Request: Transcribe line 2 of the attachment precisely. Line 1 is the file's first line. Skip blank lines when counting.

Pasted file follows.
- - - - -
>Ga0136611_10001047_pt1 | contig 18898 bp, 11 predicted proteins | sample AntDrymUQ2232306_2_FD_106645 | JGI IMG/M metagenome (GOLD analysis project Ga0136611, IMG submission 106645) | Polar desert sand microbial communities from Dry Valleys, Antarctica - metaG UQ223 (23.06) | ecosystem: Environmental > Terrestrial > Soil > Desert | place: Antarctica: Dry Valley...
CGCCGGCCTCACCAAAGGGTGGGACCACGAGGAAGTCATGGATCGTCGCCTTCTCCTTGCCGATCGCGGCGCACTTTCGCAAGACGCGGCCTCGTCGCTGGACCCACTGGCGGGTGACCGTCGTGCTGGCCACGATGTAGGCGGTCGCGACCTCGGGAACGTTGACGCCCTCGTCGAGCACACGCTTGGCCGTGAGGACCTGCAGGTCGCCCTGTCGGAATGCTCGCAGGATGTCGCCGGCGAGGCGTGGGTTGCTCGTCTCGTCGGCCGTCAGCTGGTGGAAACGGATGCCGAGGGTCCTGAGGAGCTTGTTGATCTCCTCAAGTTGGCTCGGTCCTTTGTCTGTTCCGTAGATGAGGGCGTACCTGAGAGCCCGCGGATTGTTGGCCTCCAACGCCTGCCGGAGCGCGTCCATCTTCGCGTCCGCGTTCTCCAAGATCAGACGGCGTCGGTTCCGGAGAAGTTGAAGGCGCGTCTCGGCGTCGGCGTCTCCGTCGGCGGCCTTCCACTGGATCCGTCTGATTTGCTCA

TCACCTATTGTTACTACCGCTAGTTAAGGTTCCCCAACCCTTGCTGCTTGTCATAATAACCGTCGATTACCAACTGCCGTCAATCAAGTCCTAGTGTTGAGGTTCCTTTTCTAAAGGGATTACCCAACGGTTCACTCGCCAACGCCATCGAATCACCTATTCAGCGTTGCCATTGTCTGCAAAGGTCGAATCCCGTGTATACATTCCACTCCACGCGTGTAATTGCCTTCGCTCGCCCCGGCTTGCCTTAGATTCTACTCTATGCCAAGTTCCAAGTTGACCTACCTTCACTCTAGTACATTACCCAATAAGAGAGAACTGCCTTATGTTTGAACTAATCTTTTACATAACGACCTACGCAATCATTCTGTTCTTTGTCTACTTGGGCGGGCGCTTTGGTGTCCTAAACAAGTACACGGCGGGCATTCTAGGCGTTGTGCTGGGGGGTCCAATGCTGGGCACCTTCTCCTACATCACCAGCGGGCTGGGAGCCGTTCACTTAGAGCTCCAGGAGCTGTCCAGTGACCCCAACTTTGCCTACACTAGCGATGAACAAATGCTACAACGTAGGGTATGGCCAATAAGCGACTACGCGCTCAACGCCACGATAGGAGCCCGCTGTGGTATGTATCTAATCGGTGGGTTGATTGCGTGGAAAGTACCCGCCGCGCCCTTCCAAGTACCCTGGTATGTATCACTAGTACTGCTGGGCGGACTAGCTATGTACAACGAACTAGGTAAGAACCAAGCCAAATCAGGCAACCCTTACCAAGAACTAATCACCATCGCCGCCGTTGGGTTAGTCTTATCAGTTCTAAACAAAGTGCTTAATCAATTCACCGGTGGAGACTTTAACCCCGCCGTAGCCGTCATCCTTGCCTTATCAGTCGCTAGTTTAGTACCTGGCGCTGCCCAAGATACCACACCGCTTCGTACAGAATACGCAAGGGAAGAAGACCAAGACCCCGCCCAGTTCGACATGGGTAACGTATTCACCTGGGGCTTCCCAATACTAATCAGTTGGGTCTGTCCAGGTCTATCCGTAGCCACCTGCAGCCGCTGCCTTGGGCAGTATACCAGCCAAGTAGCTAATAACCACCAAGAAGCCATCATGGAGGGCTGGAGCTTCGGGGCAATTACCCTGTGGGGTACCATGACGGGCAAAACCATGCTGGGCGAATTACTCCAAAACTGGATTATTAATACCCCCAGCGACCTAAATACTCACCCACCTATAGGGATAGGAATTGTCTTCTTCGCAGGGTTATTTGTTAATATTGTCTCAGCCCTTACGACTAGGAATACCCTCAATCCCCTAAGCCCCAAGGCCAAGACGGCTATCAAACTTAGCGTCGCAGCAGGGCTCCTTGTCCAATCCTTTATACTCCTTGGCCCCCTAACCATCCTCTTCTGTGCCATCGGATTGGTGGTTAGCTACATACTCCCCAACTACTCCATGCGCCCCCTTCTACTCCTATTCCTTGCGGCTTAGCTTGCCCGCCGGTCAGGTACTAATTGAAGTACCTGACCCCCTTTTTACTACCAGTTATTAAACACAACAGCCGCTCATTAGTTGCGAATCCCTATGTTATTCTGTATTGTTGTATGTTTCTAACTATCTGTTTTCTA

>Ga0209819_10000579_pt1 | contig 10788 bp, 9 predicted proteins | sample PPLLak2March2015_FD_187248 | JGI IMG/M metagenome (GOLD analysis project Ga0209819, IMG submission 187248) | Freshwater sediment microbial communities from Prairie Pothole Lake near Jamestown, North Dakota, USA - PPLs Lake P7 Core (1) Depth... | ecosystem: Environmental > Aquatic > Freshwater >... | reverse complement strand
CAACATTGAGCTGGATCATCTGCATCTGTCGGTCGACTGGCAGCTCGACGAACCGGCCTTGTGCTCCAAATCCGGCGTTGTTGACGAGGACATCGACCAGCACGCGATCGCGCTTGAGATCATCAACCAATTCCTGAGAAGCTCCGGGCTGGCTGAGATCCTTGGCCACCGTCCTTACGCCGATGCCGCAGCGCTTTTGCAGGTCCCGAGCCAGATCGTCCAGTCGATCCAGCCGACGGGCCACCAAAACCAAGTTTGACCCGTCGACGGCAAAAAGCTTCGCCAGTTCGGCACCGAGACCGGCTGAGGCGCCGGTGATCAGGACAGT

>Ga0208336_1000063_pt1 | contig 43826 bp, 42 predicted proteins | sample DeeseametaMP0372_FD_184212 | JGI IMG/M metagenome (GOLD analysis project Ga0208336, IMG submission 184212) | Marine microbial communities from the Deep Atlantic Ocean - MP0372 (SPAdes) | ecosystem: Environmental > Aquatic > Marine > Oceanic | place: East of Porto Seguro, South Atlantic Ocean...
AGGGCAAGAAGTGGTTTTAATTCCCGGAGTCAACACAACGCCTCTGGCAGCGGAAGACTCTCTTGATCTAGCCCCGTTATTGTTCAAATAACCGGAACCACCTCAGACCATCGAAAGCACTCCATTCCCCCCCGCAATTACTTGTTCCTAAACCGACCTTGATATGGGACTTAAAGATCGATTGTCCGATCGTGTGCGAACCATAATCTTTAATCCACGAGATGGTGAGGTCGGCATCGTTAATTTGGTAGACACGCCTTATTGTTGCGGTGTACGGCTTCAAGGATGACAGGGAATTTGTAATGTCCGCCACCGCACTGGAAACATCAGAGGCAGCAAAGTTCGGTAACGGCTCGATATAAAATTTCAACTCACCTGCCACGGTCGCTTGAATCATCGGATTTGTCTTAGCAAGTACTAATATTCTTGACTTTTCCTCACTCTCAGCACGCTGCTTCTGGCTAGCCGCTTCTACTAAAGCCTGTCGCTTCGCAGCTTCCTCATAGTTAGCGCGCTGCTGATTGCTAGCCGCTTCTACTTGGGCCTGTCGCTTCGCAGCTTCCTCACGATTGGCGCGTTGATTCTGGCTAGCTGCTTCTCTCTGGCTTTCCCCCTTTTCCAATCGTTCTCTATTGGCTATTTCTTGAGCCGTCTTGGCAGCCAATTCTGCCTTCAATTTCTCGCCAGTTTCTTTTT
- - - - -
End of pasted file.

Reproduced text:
CGCCGGCCTCACCAAAGGGTGGGACCACGAGGAAGTCATGGATCGTCGCCTTCTCCTTGCCGATCGCGGCGCACTTTCGCAAGACGCGGCCTCGTCGCTGGACCCACTGGCGGGTGACCGTCGTGCTGGCCACGATGTAGGCGGTCGCGACCTCGGGAACGTTGACGCCCTCGTCGAGCACACGCTTGGCCGTGAGGACCTGCAGGTCGCCCTGTCGGAATGCTCGCAGGATGTCGCCGGCGAGGCGTGGGTTGCTCGTCTCGTCGGCCGTCAGCTGGTGGAAACGGATGCCGAGGGTCCTGAGGAGCTTGTTGATCTCCTCAAGTTGGCTCGGTCCTTTGTCTGTTCCGTAGATGAGGGCGTACCTGAGAGCCCGCGGATTGTTGGCCTCCAACGCCTGCCGGAGCGCGTCCATCTTCGCGTCCGCGTTCTCCAAGATCAGACGGCGTCGGTTCCGGAGAAGTTGAAGGCGCGTCTCGGCGTCGGCGTCTCCGTCGGCGGCCTTCCACTGGATCCGTCTGATTTGCTCA